Diaries of The Breadman’s Daughter: Purple Rain. Purple Rain.

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I learned about Prince’s death during the 2-hour wait to board the ferry from Vancouver to Victoria. I was still basking in the residual glow and euphoria of the Paul McCartney concert that my oldest daughter (OD) and I went to the night before.

Imagine, not only breathing the same air as the ‘cute’ Beatle, but singing along with him. And twenty thousand other people but it felt like he was there just for me. Until Wednesday night singing along to these particular songs only ever happened in the privacy of my upstairs bedroom at 204, where I pretended he was right there with me. Picture it. I’m sixteen years old, lying flat on my back on the floor, eyes closed, the LP Rubber Soul blaring from my record player and I am in teenage heaven.

It was the concert to end all concerts for me. A lifelong rock ‘n roll dream that I never really thought would come true. Shit like that didn’t happen to small-town girls raised in blue-collar neighborhoods from the middle of Nowhere Land. It just didn’t.

But there I was decades later grooving to one of my teenage idols. It was surreal.

It was equally surreal to be sitting in a ferry line-up and flipping through Instagram only to see a photo of my office wall come into my feed. The photo was taken by my youngest daughter (YD) with the caption “Shitty #ripprince #1999.” I immediately commented on her post with, “What?!”

In utter disbelief, I quickly typed #RIPPRINCE in the Instagram search bar. And sadly, post after post, photo after photo appeared with the same message. It rained purple tears.

I went to see Purple Rain with my oldest daughter (OD), the one who treated me to the Paul McCartney concert. She was six at the time. A bit young for a movie experience like that, I know. Please don’t judge. I’ve done plenty of self-condemnation over the past decades, so no need. I’ve taken care of that business for you.

But in my defense, feeble as my case may be, I was irrefutably out of my right mind at the time. I was freshly separated from my husband. My life was more than messy. It was a washout, a calamity of cataclysmic proportions. To say I wasn’t thinking clearly and not making the best decisions, would be putting it politely.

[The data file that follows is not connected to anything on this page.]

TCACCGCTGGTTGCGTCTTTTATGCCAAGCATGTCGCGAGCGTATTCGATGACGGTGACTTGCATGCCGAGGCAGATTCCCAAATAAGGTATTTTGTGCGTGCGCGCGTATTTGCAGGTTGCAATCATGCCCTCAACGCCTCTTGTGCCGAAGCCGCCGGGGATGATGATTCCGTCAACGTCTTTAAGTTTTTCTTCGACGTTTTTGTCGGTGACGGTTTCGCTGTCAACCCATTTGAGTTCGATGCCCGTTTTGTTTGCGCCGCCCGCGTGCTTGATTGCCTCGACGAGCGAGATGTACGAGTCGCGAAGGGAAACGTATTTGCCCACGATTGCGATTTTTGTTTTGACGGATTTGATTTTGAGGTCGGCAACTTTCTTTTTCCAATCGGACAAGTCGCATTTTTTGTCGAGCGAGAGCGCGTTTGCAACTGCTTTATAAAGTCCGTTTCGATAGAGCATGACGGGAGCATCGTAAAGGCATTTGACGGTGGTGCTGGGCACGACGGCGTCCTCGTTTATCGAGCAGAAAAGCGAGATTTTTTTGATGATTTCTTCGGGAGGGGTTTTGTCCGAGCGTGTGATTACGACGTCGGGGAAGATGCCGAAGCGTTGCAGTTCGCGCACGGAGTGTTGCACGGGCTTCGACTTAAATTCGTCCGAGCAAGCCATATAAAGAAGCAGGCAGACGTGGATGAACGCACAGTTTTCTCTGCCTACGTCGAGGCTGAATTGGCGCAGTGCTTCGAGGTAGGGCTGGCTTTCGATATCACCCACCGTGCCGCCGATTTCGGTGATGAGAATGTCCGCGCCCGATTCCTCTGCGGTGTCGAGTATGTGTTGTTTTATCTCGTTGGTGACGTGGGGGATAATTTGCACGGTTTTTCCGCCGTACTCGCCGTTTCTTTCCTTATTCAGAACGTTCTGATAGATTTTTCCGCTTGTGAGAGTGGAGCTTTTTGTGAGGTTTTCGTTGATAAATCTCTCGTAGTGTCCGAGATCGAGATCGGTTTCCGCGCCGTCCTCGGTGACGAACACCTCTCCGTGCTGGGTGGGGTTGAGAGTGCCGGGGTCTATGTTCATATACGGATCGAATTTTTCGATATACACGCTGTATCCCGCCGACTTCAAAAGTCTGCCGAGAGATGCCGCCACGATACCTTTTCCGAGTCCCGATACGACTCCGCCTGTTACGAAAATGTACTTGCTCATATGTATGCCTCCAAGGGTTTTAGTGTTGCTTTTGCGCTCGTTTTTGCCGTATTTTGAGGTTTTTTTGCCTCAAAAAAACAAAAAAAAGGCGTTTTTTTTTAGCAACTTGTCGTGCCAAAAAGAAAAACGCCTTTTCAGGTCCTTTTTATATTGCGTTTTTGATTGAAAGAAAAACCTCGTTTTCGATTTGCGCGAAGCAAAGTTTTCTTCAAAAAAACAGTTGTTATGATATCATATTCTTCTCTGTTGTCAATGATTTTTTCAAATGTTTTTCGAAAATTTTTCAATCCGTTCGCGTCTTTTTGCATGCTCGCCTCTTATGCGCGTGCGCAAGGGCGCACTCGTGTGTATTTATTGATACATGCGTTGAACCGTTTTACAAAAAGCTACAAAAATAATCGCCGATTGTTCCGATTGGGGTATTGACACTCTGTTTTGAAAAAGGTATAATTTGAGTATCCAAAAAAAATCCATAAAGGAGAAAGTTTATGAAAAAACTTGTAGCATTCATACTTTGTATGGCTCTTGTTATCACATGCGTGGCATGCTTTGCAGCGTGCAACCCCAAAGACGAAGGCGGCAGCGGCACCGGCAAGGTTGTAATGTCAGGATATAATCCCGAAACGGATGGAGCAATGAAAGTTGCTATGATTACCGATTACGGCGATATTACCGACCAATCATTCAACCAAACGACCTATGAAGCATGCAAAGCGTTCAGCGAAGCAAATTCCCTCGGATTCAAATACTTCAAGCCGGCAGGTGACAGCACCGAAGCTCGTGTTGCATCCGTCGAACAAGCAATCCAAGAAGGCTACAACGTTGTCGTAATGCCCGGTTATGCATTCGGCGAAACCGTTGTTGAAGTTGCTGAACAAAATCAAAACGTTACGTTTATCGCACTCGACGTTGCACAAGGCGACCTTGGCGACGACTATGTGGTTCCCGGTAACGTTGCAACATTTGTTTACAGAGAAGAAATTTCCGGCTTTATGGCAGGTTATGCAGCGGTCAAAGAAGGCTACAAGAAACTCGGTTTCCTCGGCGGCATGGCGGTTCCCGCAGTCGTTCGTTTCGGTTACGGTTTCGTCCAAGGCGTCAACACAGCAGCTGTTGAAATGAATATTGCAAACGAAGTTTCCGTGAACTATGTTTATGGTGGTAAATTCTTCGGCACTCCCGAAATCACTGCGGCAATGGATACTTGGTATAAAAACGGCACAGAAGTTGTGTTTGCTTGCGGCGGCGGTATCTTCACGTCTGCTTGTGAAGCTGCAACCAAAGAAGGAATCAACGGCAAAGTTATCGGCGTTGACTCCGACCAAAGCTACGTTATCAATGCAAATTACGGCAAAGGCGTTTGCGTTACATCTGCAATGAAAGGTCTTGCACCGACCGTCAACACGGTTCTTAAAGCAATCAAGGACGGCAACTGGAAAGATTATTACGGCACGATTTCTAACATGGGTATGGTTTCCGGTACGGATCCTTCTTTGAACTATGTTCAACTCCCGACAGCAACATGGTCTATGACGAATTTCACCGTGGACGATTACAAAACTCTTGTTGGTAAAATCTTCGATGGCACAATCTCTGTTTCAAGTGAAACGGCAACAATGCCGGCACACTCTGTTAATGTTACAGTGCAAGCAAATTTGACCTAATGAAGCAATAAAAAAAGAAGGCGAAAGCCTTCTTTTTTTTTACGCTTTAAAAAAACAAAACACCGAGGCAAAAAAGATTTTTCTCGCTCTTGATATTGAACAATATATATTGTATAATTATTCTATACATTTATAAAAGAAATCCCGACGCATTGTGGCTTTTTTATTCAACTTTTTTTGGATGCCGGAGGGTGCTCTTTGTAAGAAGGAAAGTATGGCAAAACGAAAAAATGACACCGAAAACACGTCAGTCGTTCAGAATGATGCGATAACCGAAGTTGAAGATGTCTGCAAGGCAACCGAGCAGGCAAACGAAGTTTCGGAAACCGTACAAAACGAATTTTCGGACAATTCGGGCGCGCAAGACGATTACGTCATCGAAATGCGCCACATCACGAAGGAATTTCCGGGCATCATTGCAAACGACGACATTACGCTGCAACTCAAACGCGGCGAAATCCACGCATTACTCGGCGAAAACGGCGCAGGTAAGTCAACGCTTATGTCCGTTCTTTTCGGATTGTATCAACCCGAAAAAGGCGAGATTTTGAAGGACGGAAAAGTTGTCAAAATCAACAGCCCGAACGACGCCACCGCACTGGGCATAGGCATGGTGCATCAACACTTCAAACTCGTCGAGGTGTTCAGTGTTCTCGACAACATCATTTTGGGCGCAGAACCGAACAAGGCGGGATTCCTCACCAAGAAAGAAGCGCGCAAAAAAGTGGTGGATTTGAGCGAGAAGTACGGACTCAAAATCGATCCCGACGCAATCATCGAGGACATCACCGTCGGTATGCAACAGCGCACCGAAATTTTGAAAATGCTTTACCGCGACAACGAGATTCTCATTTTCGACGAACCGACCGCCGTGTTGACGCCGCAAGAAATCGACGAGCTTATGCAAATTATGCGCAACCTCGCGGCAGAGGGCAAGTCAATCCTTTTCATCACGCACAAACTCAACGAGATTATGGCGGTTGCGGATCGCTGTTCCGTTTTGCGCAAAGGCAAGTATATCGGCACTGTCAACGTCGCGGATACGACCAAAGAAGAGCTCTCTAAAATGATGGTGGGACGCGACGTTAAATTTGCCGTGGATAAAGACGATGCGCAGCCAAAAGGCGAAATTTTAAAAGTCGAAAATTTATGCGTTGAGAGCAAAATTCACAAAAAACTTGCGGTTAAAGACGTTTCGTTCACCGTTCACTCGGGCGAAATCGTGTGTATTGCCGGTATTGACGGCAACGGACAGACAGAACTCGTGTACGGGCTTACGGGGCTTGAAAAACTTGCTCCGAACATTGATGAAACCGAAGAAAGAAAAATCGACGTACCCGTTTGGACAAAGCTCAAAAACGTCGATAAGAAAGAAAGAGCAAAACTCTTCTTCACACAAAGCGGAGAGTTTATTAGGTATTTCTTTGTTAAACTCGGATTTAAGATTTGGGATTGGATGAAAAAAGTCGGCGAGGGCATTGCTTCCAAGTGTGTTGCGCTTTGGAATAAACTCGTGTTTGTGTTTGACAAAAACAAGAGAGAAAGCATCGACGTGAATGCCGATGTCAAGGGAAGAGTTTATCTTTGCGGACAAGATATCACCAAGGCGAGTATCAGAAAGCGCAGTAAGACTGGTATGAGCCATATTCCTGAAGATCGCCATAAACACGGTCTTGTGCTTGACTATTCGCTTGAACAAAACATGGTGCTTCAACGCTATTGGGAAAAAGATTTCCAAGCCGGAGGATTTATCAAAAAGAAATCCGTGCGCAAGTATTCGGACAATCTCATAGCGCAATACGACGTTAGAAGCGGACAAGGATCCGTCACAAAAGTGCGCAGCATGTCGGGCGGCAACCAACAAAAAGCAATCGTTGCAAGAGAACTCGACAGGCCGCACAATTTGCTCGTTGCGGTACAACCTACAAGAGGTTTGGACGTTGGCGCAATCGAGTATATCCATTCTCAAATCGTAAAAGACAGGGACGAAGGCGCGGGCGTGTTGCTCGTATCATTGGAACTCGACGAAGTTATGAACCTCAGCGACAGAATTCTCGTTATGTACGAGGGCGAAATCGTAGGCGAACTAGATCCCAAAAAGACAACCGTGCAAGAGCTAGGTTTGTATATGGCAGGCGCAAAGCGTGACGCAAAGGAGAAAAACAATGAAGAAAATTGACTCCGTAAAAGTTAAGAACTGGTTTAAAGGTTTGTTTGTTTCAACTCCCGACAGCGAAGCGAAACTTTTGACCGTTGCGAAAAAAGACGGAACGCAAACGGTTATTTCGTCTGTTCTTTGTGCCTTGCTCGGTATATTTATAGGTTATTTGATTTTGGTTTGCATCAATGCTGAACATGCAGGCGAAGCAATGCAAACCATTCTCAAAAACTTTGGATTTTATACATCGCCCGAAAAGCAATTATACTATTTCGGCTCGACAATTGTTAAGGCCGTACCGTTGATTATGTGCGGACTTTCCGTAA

The thing was I loved Prince’s music and I thought he was beautiful and mysterious and sexy and an extraordinary musician. When Purple Rain came out in the summer of 1984, I really wanted to see it. We were living in Toronto. I was a newly minted single mother. I felt alone. Abandoned. Forsaken. Forgotten. And friendless. And by friendless, I mean no babysitter.

So I did what I thought was a good idea at the time. I took my not-yet-six-year-old daughter to see Purple Rain.

Over the years I have been plagued with guilt and have had many regrets about that decision. Questioned my sanity. Pondered the wisdom and prudence of my behavior. Lost sleep worrying that I had scarred her for life. Turned her into a music junkie. A lover of screaming guitar licks. Fostered a penchant for all-things purple. Inspired her to wear platform shoes.

Who knows what horrors I may have unleashed upon my innocent child that Saturday afternoon when we boarded the Dufferin Street bus and headed north to the Yorkdale Mall? No child, we were not going shopping. We were going to the movies. And not some run-of-the-mill bland Disney thing either. We were going to a cinematic and historic event. An epic musical phenomenon.

We were going to see Prince in Purple Rain.

The day after Prince died I texted my oldest daughter (OD) and asked her what she recalled of that movie-going experience and how it had affected her.

She texted the following:

“It was great to see Purple Rain as a kid. What stands out: the skinny-dipping scene and the fight he has with his father. Wanting to be on the back of his motorcycle. Jimmy Jam. How fun they were performing onstage.”

And then she texted this:

“I wouldn’t feel guilty. It was a good thing and a fond memory!”

Maybe, just maybe, I wasn’t such a bad mother after all.